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What do you see when you look at people?

Acts #61, Acts 17.16-34

When I walked out of the old inner city church, I saw the Duke of Earl learning against my car. Honestly, it felt kinda’ like an out of body experience, because he was talking about me to the two friends I had brought to Long Beach. “I saw her come in, this blonde white woman and I basically thought she was a fraud. I sat back and listened to her and looked to poke holes in what she said when she was talking about the Bible, ya feel me?” Well, that explained the scowl and steely dark eyes I saw when I looked at him. He was sizing me up, making a judgment about me, even while I did the same, I guess. (a flashback to street ministry when the Duke of Earl acted as my bodyguard so I could go anywhere in that town)

What do you see? I mean—when you look at people, what do you see? Have you ever stopped to think about how you see people?


When Paul walked through the streets of Athens, he saw a people influenced by the vain philosophies and pagan worship which had permeated their thinking for hundreds of years. He debated with the Epicureans whose goal was to enjoy all things (and tended to follow Aristotle) and Stoics who were all about endure all things (and tended to fall in line with Plato). Now Paul was not a sight seer in the ancient Greek city, mouth agape at the fine sculpting and awe-inspiring architecture; no, his heart was moved by the Athenians’ need for God. What did Paul see when he looked at people? People who needed Jesus!

In the early part of his sermon, he showed them he saw their desire for spiritual things, he told them about the God for whom they were searching--the God who created everything and gives life, the God who is Lord of Heaven and earth. This Almighty God does not live in manmade temples, such as they had all around them. “In him we live and move and have our being,” Paul said using a quote from their poet Epimenides, to speak of the one true God, our source of life.

Picturing Paul on the rock outcropping at the Areopagus speaking forth the gospel message, it seems like the council was hanging on his every word. Yes, Paul had them until… well until he boldly proclaimed two eventualities: judgment for sin and resurrection.

“God overlooked people’s ignorance about these things in earlier times, but now he commands everyone everywhere to repent of their sins and turn to him. For he has set a day for judging the world with justice by the man he has appointed, and he proved to everyone who this is by raising him from the dead.” Acts 17.30-31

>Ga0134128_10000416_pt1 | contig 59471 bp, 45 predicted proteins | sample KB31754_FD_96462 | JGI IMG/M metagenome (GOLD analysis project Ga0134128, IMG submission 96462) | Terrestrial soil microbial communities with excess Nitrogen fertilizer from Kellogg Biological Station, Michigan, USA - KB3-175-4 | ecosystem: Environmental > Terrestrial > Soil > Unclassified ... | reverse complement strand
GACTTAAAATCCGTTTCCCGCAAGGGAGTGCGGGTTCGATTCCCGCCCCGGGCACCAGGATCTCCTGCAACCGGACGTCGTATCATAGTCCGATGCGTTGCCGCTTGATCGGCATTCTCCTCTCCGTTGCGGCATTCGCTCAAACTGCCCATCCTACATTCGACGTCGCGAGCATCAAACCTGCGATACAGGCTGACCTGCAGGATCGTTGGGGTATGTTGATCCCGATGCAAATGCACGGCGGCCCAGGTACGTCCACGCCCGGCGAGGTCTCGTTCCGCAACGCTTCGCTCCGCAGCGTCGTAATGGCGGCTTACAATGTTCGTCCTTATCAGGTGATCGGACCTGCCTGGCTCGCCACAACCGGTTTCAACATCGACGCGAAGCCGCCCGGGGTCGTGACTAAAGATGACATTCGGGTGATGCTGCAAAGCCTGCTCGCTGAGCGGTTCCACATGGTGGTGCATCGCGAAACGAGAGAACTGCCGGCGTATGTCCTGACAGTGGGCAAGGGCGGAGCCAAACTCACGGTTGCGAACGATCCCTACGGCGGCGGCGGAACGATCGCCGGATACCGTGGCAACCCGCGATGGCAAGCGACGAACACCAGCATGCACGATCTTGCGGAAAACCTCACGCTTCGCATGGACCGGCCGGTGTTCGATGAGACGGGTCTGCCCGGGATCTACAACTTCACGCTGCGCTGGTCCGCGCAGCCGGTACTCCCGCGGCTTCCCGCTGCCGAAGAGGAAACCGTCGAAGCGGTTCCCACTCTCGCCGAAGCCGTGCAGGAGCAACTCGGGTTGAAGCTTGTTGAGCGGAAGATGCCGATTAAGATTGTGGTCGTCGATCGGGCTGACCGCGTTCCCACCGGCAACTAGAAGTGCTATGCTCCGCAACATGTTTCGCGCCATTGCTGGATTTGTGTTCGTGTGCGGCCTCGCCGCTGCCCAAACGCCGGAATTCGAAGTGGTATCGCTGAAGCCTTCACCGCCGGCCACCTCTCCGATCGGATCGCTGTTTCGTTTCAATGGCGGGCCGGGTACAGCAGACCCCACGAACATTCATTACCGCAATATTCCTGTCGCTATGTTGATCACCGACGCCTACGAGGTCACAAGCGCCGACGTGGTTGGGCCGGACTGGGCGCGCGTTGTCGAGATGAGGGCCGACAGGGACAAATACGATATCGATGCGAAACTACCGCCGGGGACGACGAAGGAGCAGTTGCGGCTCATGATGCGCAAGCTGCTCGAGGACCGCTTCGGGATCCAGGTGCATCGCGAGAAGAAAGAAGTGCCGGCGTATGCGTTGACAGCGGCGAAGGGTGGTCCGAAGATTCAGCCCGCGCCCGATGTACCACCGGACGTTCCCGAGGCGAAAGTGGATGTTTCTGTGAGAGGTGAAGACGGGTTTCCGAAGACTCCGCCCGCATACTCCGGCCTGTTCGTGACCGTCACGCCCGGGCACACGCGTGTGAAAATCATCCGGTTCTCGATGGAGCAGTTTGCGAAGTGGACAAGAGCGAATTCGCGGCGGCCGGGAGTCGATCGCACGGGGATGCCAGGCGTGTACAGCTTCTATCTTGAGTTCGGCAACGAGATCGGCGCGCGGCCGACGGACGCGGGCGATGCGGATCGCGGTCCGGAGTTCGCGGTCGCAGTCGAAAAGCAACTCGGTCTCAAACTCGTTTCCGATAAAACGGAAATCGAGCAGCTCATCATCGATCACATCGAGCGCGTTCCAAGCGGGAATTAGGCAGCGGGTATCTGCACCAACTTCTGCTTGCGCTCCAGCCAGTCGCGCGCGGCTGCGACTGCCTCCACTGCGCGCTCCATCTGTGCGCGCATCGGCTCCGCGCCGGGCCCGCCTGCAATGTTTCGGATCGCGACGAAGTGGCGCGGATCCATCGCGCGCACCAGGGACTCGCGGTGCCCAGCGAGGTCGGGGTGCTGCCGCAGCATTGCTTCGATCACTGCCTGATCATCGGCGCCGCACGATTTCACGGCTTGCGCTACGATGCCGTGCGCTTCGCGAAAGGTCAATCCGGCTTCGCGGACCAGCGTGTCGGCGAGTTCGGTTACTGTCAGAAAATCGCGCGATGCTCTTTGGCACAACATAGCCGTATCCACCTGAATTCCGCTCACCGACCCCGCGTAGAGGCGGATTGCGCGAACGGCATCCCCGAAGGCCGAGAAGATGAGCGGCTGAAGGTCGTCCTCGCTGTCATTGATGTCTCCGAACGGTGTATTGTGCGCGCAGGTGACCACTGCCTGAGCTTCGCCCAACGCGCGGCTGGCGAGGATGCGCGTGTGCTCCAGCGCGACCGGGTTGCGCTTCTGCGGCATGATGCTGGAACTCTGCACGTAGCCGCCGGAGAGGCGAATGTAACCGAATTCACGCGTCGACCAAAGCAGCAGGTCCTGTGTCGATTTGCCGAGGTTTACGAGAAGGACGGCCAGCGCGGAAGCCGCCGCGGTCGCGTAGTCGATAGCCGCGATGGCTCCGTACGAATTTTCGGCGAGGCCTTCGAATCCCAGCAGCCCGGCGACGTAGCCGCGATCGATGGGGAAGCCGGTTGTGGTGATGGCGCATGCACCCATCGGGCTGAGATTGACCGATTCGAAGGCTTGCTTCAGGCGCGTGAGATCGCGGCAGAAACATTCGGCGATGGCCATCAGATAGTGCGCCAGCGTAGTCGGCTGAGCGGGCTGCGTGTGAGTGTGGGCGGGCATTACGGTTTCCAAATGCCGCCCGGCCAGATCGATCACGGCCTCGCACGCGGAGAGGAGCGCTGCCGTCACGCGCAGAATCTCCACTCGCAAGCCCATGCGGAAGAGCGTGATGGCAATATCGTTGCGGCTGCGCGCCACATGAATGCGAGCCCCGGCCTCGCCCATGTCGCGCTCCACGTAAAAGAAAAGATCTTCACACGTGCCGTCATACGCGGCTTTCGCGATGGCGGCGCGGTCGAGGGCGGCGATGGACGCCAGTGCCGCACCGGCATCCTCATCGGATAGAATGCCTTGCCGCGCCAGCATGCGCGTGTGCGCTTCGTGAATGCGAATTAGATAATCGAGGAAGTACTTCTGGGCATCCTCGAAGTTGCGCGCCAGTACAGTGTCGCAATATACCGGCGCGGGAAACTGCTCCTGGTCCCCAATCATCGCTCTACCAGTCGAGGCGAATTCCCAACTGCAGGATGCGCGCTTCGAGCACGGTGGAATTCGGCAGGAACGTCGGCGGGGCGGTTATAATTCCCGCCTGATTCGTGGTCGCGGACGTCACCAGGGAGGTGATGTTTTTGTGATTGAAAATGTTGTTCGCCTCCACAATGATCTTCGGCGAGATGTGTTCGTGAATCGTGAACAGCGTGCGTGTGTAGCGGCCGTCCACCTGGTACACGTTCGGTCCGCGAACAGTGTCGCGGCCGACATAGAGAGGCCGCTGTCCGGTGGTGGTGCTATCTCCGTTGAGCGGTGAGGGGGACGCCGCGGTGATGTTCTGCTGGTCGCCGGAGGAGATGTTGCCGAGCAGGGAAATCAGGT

What a sermon he had delivered - probably well longer than Luke recorded here in Acts chapter 17, but we certainly got his message.

What did Paul see when he saw the 30,000 pagan shrines, when he went back and forth, debating people in the Agora… when he looked into the faces of those who had power in Athens at the Areopagus? He saw people who were lost in their lofty deceptions, men and women who were bound for eternity without God unless they came to know and accept what Jesus Christ had accomplished for them on the cross.

Resurrection was the dealbreaker - for the Epicureans, the Stoics and most of the council. The Epicureans did not believe in an afterlife and the Stoics believed death was its own reward. Resurrection? Definitely not.

What was the reaction of the people to Paul’s intelligent, impassioned Gospel message?

Same as it is today.

When presented with the love and truth of Jesus Christ, made possible through the providence of God, people have one of three responses:

1) Rejection - ‘no way this is true; religion is nothing more than a crutch’

2) Acceptance/belief - ‘this is what I have been searching for all of my life’

3) Contemplation - ‘I will have to think and investigate more before I believe’

Our takeaway for today? Truthfully, it is a compelling example for us to follow--to care so much about other peoples’ relationship with God, to care so much about their eternal destiny, that we would figure out a way to identify with them, invoke their attention and present the best news ever.

Makes me want to pray.

Dear Father,

please help us see people as you see them. Why, to think that we might have the ability to influence someone’s eternal destination by sharing what we know of you must surely be the highest of our thoughts! Please grant us opportunities to point others to You - realizing that we are talking about eternal life for that person, we are talking about the difference between Heaven and Hell. Help us see with love and act with courage, dear Lord.


"ONLY Jesus,” song by Casting Crowns:

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